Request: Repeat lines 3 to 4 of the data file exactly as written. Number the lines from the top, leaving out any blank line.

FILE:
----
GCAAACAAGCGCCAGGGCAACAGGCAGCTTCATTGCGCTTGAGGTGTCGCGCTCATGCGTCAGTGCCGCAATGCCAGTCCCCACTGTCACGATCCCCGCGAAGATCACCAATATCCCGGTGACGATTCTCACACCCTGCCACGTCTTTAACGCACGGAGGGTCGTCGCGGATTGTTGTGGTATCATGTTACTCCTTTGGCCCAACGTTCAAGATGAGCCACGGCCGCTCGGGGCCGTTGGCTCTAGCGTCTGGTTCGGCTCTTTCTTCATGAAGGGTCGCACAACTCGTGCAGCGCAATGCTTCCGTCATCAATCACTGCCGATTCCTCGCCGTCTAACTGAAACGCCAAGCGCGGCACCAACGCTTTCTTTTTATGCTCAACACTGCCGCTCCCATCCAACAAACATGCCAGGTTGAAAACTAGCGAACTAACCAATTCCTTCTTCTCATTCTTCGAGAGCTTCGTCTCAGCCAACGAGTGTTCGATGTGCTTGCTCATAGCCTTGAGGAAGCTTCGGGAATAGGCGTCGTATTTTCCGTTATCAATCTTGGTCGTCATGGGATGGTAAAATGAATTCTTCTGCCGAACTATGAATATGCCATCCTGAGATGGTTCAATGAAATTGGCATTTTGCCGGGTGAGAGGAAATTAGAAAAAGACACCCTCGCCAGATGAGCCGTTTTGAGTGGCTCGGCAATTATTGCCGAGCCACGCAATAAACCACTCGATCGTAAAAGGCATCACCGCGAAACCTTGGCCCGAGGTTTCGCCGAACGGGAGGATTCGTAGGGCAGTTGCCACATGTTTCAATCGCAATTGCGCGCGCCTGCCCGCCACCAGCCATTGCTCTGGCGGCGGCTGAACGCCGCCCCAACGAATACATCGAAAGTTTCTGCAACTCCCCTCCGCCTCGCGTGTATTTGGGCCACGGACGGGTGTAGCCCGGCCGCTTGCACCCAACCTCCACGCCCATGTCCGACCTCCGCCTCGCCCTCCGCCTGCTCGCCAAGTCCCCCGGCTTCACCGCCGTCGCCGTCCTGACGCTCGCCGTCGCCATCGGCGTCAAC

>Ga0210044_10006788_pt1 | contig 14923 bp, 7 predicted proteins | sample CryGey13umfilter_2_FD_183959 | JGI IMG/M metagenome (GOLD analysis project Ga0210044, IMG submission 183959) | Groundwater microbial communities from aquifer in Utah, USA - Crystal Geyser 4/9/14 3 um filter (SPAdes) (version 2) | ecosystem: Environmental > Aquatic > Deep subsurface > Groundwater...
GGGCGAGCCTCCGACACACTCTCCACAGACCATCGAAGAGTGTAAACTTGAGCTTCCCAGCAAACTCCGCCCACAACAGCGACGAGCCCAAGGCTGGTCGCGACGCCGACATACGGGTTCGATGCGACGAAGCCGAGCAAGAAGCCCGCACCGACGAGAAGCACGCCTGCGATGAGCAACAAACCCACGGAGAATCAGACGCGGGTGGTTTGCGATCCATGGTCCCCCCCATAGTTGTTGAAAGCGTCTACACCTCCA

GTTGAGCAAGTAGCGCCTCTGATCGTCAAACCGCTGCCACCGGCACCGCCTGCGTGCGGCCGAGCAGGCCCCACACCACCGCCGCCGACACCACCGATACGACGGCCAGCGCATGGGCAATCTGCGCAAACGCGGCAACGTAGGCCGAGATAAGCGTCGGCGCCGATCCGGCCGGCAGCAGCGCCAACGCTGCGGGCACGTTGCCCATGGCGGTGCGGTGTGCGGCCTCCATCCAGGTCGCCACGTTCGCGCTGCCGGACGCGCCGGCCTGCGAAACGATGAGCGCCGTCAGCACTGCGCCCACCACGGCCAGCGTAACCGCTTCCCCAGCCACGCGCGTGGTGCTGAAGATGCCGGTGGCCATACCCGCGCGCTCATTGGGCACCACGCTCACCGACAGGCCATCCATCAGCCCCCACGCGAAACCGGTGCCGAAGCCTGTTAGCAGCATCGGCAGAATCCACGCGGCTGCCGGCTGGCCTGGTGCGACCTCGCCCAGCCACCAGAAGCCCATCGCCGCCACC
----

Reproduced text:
GGGCGAGCCTCCGACACACTCTCCACAGACCATCGAAGAGTGTAAACTTGAGCTTCCCAGCAAACTCCGCCCACAACAGCGACGAGCCCAAGGCTGGTCGCGACGCCGACATACGGGTTCGATGCGACGAAGCCGAGCAAGAAGCCCGCACCGACGAGAAGCACGCCTGCGATGAGCAACAAACCCACGGAGAATCAGACGCGGGTGGTTTGCGATCCATGGTCCCCCCCATAGTTGTTGAAAGCGTCTACACCTCCA

GTTGAGCAAGTAGCGCCTCTGATCGTCAAACCGCTGCCACCGGCACCGCCTGCGTGCGGCCGAGCAGGCCCCACACCACCGCCGCCGACACCACCGATACGACGGCCAGCGCATGGGCAATCTGCGCAAACGCGGCAACGTAGGCCGAGATAAGCGTCGGCGCCGATCCGGCCGGCAGCAGCGCCAACGCTGCGGGCACGTTGCCCATGGCGGTGCGGTGTGCGGCCTCCATCCAGGTCGCCACGTTCGCGCTGCCGGACGCGCCGGCCTGCGAAACGATGAGCGCCGTCAGCACTGCGCCCACCACGGCCAGCGTAACCGCTTCCCCAGCCACGCGCGTGGTGCTGAAGATGCCGGTGGCCATACCCGCGCGCTCATTGGGCACCACGCTCACCGACAGGCCATCCATCAGCCCCCACGCGAAACCGGTGCCGAAGCCTGTTAGCAGCATCGGCAGAATCCACGCGGCTGCCGGCTGGCCTGGTGCGACCTCGCCCAGCCACCAGAAGCCCATCGCCGCCACC